Imports and exports are close to balanced.

From the environmental perspective and for the sake of long-term soil health, fertility should be raised to—and then maintained at—optimal levels. The best way to keep desirable levels once they are reached is to roughly balance inflows and outflows. Soil tests can be very helpful in fine-tuning a fertility program and making sure that levels are not building up too high or being drawn down too low (see chapter 21). This can be a challenge and may not be economically possible for all farms. This is easier to do on a mixed crop-livestock farm than on either a crop farm or a livestock farm that depends significantly on imported feeds. As discussed above, because such a high percentage of the nutrients in feeds are excreted, animal products end up exporting relatively low amounts of nutrients off the farm. So if all the feeds are farm grown, adding an animal enterprise to a crop farm will tend to lower the nutrient exports.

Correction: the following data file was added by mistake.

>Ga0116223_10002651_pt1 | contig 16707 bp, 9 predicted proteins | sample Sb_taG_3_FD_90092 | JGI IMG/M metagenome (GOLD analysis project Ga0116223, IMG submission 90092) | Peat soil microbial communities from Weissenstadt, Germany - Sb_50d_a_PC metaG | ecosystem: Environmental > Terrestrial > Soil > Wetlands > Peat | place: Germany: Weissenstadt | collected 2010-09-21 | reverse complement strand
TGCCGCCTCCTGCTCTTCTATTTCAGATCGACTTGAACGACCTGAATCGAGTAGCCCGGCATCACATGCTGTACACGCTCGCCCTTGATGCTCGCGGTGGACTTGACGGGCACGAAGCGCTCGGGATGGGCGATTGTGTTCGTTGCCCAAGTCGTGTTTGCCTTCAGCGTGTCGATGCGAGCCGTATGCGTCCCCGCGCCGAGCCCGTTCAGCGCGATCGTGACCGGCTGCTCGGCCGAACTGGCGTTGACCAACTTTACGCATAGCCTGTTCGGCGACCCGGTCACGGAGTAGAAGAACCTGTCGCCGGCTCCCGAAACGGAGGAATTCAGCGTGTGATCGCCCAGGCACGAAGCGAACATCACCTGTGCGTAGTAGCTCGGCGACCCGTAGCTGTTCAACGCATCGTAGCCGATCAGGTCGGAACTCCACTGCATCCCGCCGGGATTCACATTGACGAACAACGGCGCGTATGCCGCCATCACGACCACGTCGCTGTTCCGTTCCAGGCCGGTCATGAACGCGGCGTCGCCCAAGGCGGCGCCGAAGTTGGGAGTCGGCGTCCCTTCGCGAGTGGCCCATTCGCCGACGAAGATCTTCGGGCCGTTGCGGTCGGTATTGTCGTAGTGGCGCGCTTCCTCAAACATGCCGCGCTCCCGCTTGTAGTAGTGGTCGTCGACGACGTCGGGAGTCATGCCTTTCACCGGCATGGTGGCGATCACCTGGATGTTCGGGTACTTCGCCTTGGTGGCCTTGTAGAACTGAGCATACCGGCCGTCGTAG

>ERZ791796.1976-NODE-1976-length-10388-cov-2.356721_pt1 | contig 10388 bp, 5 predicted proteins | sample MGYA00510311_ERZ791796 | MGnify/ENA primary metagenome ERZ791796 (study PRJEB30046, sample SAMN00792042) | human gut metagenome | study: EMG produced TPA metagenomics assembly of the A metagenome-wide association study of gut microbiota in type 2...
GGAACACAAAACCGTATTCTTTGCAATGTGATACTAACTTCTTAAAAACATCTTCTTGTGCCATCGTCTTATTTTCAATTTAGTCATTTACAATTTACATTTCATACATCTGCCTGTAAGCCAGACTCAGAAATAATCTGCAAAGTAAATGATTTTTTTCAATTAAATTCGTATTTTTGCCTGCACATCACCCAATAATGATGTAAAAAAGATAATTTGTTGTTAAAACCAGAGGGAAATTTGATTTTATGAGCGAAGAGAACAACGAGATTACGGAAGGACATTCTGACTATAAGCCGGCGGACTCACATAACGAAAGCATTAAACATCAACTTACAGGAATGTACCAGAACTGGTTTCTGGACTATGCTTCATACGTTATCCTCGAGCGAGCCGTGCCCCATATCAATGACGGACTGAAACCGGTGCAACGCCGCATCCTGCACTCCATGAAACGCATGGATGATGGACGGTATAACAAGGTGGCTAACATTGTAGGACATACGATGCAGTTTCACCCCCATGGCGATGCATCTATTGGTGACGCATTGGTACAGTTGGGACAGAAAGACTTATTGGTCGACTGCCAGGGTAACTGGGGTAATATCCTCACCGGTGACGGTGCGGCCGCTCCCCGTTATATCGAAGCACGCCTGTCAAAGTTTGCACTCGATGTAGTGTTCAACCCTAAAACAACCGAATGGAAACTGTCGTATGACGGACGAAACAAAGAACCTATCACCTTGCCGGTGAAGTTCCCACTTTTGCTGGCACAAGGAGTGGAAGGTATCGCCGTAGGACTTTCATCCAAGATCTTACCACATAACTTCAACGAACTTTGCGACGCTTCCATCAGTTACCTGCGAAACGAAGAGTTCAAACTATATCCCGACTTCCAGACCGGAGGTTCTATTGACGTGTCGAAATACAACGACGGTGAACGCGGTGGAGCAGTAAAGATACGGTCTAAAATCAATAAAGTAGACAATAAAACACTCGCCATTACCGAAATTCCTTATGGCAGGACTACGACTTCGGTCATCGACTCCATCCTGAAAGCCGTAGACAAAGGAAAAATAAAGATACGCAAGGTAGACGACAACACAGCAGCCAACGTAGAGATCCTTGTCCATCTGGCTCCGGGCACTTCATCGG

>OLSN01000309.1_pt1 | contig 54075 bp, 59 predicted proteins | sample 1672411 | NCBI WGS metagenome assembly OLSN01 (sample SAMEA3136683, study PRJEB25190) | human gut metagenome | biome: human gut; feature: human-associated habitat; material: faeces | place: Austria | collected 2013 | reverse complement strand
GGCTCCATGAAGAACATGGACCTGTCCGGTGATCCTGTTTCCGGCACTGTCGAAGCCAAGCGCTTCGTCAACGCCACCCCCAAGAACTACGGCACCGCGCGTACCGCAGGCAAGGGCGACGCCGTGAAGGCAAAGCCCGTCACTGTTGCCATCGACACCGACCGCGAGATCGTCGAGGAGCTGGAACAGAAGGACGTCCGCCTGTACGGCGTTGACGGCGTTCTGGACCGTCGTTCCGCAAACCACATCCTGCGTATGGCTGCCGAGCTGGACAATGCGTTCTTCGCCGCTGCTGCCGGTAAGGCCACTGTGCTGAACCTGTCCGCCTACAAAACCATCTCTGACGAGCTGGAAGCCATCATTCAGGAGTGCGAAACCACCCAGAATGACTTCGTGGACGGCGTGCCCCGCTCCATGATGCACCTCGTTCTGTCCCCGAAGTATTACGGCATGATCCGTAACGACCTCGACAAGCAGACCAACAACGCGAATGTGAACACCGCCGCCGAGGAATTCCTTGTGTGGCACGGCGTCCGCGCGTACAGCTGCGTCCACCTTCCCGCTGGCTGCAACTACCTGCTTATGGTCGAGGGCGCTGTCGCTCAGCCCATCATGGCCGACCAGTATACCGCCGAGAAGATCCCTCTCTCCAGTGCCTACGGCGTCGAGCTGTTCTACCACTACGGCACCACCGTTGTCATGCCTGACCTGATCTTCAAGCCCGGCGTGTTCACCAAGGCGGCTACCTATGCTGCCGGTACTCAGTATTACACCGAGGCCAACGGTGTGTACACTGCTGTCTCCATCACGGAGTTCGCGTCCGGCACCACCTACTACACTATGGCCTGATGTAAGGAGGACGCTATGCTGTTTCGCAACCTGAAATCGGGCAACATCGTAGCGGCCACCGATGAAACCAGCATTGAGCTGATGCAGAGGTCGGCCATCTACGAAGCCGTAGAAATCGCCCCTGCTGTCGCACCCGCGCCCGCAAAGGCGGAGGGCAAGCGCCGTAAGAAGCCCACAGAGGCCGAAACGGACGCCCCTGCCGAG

In order to help balance nutrient imports and exports, routine soil tests should become a part of every farm’s practices, because they will indicate whether nutrients are being depleted or accumulating to higher levels than needed.